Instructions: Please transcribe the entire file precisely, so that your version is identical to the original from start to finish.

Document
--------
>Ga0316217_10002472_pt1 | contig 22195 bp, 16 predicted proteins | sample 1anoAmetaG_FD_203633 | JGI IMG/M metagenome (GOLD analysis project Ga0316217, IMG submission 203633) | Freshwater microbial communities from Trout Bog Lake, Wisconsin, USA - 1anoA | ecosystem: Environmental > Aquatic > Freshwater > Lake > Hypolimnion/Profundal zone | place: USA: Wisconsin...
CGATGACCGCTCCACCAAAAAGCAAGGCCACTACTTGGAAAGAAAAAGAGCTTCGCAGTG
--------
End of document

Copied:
>Ga0316217_10002472_pt1 | contig 22195 bp, 16 predicted proteins | sample 1anoAmetaG_FD_203633 | JGI IMG/M metagenome (GOLD analysis project Ga0316217, IMG submission 203633) | Freshwater microbial communities from Trout Bog Lake, Wisconsin, USA - 1anoA | ecosystem: Environmental > Aquatic > Freshwater > Lake > Hypolimnion/Profundal zone | place: USA: Wisconsin...
CGATGACCGCTCCACCAAAAAGCAAGGCCACTACTTGGAAAGAAAAAGAGCTTCGCAGTG